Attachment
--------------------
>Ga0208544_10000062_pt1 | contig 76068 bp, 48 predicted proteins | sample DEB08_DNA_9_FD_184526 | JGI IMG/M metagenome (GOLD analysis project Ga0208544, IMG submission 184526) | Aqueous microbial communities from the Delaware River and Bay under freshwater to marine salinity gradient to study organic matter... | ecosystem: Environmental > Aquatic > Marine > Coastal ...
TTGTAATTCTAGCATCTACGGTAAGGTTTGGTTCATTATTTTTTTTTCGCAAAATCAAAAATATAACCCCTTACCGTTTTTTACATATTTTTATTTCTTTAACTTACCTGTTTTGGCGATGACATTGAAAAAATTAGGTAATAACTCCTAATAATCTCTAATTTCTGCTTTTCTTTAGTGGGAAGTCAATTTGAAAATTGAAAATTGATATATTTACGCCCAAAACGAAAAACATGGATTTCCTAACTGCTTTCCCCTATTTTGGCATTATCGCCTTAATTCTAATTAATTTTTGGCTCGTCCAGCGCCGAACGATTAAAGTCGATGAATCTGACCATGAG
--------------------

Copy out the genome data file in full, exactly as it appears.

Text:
>Ga0208544_10000062_pt1 | contig 76068 bp, 48 predicted proteins | sample DEB08_DNA_9_FD_184526 | JGI IMG/M metagenome (GOLD analysis project Ga0208544, IMG submission 184526) | Aqueous microbial communities from the Delaware River and Bay under freshwater to marine salinity gradient to study organic matter... | ecosystem: Environmental > Aquatic > Marine > Coastal ...
TTGTAATTCTAGCATCTACGGTAAGGTTTGGTTCATTATTTTTTTTTCGCAAAATCAAAAATATAACCCCTTACCGTTTTTTACATATTTTTATTTCTTTAACTTACCTGTTTTGGCGATGACATTGAAAAAATTAGGTAATAACTCCTAATAATCTCTAATTTCTGCTTTTCTTTAGTGGGAAGTCAATTTGAAAATTGAAAATTGATATATTTACGCCCAAAACGAAAAACATGGATTTCCTAACTGCTTTCCCCTATTTTGGCATTATCGCCTTAATTCTAATTAATTTTTGGCTCGTCCAGCGCCGAACGATTAAAGTCGATGAATCTGACCATGAG